cause of his younger age, inay least of | Littleton. It has been said that by the all his brethren helpe himself” (S211). custom certain manors the lord had a When the state of society in the ancient right to lie with the bride of his tenant English boroughs is considered, the rea- holding in villenage, on the first night of son assigned by Littleton will appear her marriage; and that, for this reason, sufficient. The inhabitants supported the youngest son was preferred to the themselves by trade; their property con- eldest, as being more certainly the true sisted chiefly of moveables; and their son of the tenant. But this supposition real estate was ordinarily confined to the is, on many grounds, less satisfactory houses in which they carried on their than the other. Admitting the alleged business, with, perhaps, a little land at- right of the lord, it would have been a tached. Such persons were rarely able reason, perhaps, for passing over the eldest to offer an independence to their children, son, but why should the second and other but were satisfied to leave each son, as he sons have been also superseded in favour grew up, to provide for himself by his of their youngest brother? The legitiown industry. To endow a son with a macy of the eldest son alone could have portion of his goods, and send him forth been doubted, and upon this hypothesis, to seek his own fortunes, was all that a either the second son would have been burgess thought necessary; and so con- his father's heir, or all the sons except stant was this practice, that the law con- the eldest would have shared the inheritsidered the son of a burgess to be of age ance. But the existence of this barbarous so soon as he knew how to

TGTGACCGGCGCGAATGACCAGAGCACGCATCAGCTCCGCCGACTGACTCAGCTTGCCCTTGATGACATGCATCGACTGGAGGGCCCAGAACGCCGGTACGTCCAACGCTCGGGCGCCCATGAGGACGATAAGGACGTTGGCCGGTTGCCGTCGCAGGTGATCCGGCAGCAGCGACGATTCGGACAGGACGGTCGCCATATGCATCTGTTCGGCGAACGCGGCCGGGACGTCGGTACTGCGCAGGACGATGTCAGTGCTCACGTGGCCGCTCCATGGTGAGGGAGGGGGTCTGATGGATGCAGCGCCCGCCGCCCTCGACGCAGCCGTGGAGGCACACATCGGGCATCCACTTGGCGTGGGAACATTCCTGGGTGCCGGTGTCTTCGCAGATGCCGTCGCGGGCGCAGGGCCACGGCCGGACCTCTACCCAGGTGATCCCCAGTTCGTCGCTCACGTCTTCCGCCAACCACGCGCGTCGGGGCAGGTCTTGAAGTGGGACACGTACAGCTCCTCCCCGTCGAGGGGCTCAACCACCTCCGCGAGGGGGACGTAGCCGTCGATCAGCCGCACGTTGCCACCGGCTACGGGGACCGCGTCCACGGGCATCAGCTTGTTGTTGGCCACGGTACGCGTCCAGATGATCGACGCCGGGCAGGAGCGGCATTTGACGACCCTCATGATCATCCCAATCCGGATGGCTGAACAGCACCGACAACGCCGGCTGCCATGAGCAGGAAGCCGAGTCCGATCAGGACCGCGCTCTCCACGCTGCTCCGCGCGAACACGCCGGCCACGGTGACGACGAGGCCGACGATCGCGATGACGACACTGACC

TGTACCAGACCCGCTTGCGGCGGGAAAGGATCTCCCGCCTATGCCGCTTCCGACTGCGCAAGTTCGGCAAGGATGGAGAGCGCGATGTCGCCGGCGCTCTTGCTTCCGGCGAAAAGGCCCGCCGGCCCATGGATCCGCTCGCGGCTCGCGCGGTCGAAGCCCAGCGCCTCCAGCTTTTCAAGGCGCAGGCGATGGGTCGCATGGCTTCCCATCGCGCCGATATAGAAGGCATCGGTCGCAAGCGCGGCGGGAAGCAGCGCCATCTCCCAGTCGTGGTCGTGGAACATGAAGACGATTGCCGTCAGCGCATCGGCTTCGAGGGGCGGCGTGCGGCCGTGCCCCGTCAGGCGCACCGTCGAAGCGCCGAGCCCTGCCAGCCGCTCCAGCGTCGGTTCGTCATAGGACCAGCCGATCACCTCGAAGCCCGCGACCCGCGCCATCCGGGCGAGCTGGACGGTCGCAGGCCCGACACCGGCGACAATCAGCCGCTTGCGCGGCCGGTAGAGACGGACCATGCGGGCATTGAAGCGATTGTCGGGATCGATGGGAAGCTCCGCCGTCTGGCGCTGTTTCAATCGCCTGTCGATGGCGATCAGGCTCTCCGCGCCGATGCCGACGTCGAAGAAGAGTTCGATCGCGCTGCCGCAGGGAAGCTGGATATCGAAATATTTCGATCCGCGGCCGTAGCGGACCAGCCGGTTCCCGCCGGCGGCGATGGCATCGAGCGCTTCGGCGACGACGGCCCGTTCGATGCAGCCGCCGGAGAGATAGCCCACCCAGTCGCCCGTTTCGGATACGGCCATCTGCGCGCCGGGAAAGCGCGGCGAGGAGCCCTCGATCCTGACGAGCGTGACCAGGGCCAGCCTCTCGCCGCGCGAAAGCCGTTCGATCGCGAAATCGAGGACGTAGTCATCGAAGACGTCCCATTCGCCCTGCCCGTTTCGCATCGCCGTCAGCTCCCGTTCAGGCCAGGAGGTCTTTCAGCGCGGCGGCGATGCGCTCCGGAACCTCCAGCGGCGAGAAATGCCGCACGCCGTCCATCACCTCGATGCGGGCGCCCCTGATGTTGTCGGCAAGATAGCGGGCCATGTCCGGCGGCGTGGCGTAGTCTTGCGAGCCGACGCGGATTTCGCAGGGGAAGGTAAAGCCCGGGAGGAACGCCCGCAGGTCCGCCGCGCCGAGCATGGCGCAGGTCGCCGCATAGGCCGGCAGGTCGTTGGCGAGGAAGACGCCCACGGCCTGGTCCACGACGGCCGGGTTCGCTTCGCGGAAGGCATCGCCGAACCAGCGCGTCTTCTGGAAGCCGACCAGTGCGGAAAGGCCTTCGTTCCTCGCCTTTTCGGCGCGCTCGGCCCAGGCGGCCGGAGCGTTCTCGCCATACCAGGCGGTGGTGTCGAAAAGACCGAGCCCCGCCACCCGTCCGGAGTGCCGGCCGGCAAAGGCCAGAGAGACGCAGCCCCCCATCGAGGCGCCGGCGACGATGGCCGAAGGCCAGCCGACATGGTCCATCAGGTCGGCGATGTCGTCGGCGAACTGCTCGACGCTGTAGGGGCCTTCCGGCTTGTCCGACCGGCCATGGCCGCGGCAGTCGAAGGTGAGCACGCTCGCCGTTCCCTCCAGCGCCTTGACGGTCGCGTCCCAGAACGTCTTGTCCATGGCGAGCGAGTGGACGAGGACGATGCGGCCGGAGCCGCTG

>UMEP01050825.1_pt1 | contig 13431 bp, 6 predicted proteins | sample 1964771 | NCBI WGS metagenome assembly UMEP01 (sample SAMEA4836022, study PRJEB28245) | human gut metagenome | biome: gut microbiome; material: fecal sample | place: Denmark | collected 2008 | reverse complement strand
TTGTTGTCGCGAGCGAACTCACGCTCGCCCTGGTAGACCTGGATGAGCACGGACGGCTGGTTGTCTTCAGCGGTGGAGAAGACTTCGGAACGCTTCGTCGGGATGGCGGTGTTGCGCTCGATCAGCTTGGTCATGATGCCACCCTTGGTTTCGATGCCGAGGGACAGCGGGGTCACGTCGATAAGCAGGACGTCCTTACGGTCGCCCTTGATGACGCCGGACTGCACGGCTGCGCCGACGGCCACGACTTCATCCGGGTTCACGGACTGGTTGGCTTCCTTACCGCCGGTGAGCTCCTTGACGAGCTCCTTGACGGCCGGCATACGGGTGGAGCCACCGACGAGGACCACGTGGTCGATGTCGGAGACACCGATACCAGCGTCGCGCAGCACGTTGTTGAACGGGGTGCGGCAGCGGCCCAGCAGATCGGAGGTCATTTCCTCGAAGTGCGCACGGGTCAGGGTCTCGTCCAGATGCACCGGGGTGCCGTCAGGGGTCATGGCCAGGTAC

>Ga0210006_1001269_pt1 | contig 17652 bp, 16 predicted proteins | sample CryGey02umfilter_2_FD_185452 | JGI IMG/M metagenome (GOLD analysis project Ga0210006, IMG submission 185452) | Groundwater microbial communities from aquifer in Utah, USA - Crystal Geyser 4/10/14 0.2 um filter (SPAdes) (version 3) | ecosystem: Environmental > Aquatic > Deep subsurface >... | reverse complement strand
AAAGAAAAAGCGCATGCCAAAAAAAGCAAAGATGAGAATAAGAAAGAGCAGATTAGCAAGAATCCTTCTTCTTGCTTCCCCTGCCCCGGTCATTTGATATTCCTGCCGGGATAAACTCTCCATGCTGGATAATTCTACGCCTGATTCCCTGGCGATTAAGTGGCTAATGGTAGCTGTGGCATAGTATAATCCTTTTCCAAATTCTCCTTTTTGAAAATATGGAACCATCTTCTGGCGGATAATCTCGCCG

money usage in Engla is altogether denied by truly, to measure cloths, and to carry on many (1 Stephen, Comm. 199; 3 Rep. other business of his father's of the like Real Prop. Commrs. p. 8); and even

(Glanv. lib. 7, s. 9; Bracton, if the customary fine payable to the lord lib. 2, s. 37). In this condition of life, in certain manors (especially in the the youngest son would have the least north of England) on the marriage of chance of being provided for at his the son or daughter of his villein, be adfather's death, and it was, therefore, a mitted to have been a composition of the rational custom to make provision for lord's right of concubinage (see Du Cange, him out of the real estate. But as it tit. “ Marcheta;" Co. Lit. 117 b, 140 a; might happen that the youngest son had Bract. lib. 2, § 26), it does not appear been provided for, like his brothers, before that such fines are more prevalent in the father's death, by the custom of most those places where the custom of boboroughs the father had a power of de rough-English obtains, than in other vising his tenements by will. Such a parts of the country where there are power was unknown to the common law; different rules of descent. (Robinson for without the consent of his heir no On Gavelkind, p. 387.) man could leave any portion of his inhe- But whatever may have been the origin ritance to a younger son, “because," says of the custom, it is no louger to be supGlanville, “if this were permitted, it ported by any arguments in its favour. would frequently happen that the elder if land is to be inherited by one son son would be disinherited, owing to the alone, the eldest is undoubtedly the fittest greater affection which parents often feel heir: he grows up the first, and in case towards their younger children." And of his father's death succeeds at once to the freedom of testamentary devise, en- his estate, fulfils the duties of a landowner, joyed under the custom of borough- and stands in loco parentis to his father's English, to the prejudice of heirs, was younger children, while the succession of not fully conceded by the laws of Eng- the youngest son would always be liable land until the latter part of the seven- to a long minority, during which the teenth century. (12 Car. II. c. 24.) rest of the family would derive little

The origin of the custom of borough- benefit from the estate. It is also an English has, in later times (3 Modern unquestionable objection to the custom Reports, Preface) been referred to an- that each son in succession may conceive other cause, instead of that assigned by himself to be the heir, until he is deprived of his inheritance by the birth of another The contract of bottomry in maritime brother.